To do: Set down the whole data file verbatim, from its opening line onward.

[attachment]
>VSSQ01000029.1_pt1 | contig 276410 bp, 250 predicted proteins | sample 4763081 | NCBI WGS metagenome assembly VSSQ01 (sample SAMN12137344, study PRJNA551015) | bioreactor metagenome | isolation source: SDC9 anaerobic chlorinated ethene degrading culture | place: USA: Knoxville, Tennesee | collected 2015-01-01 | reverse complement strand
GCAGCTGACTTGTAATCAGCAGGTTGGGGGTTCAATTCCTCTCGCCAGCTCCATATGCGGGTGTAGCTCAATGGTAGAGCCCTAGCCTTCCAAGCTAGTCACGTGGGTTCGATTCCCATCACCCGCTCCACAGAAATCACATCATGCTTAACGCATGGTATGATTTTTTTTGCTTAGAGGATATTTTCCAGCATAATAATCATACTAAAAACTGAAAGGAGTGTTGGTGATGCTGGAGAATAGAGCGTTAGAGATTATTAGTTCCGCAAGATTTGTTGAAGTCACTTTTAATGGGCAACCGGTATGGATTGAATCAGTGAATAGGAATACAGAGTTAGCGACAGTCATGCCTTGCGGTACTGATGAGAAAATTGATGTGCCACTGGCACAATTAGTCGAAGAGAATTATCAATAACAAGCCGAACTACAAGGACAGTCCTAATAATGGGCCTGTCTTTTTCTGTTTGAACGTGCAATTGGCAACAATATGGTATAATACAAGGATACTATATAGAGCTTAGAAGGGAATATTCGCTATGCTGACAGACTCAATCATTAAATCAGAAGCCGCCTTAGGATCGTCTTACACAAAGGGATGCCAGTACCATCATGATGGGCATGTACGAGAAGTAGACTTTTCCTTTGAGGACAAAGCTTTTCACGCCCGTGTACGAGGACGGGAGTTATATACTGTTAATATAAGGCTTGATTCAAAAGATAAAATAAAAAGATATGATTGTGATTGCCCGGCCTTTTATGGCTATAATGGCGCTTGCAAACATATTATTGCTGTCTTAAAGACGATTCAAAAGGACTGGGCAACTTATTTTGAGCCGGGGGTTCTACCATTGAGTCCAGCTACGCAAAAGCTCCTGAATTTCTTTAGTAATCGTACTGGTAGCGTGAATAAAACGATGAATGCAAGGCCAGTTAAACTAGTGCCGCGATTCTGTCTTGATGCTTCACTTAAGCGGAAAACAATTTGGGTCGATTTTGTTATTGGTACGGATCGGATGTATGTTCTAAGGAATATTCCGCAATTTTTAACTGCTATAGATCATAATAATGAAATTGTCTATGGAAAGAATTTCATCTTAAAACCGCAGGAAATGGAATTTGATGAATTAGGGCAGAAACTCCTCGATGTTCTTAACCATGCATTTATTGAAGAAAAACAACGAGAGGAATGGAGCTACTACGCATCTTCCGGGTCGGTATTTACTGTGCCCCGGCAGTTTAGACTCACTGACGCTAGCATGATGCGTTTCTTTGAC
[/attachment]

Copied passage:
>VSSQ01000029.1_pt1 | contig 276410 bp, 250 predicted proteins | sample 4763081 | NCBI WGS metagenome assembly VSSQ01 (sample SAMN12137344, study PRJNA551015) | bioreactor metagenome | isolation source: SDC9 anaerobic chlorinated ethene degrading culture | place: USA: Knoxville, Tennesee | collected 2015-01-01 | reverse complement strand
GCAGCTGACTTGTAATCAGCAGGTTGGGGGTTCAATTCCTCTCGCCAGCTCCATATGCGGGTGTAGCTCAATGGTAGAGCCCTAGCCTTCCAAGCTAGTCACGTGGGTTCGATTCCCATCACCCGCTCCACAGAAATCACATCATGCTTAACGCATGGTATGATTTTTTTTGCTTAGAGGATATTTTCCAGCATAATAATCATACTAAAAACTGAAAGGAGTGTTGGTGATGCTGGAGAATAGAGCGTTAGAGATTATTAGTTCCGCAAGATTTGTTGAAGTCACTTTTAATGGGCAACCGGTATGGATTGAATCAGTGAATAGGAATACAGAGTTAGCGACAGTCATGCCTTGCGGTACTGATGAGAAAATTGATGTGCCACTGGCACAATTAGTCGAAGAGAATTATCAATAACAAGCCGAACTACAAGGACAGTCCTAATAATGGGCCTGTCTTTTTCTGTTTGAACGTGCAATTGGCAACAATATGGTATAATACAAGGATACTATATAGAGCTTAGAAGGGAATATTCGCTATGCTGACAGACTCAATCATTAAATCAGAAGCCGCCTTAGGATCGTCTTACACAAAGGGATGCCAGTACCATCATGATGGGCATGTACGAGAAGTAGACTTTTCCTTTGAGGACAAAGCTTTTCACGCCCGTGTACGAGGACGGGAGTTATATACTGTTAATATAAGGCTTGATTCAAAAGATAAAATAAAAAGATATGATTGTGATTGCCCGGCCTTTTATGGCTATAATGGCGCTTGCAAACATATTATTGCTGTCTTAAAGACGATTCAAAAGGACTGGGCAACTTATTTTGAGCCGGGGGTTCTACCATTGAGTCCAGCTACGCAAAAGCTCCTGAATTTCTTTAGTAATCGTACTGGTAGCGTGAATAAAACGATGAATGCAAGGCCAGTTAAACTAGTGCCGCGATTCTGTCTTGATGCTTCACTTAAGCGGAAAACAATTTGGGTCGATTTTGTTATTGGTACGGATCGGATGTATGTTCTAAGGAATATTCCGCAATTTTTAACTGCTATAGATCATAATAATGAAATTGTCTATGGAAAGAATTTCATCTTAAAACCGCAGGAAATGGAATTTGATGAATTAGGGCAGAAACTCCTCGATGTTCTTAACCATGCATTTATTGAAGAAAAACAACGAGAGGAATGGAGCTACTACGCATCTTCCGGGTCGGTATTTACTGTGCCCCGGCAGTTTAGACTCACTGACGCTAGCATGATGCGTTTCTTTGAC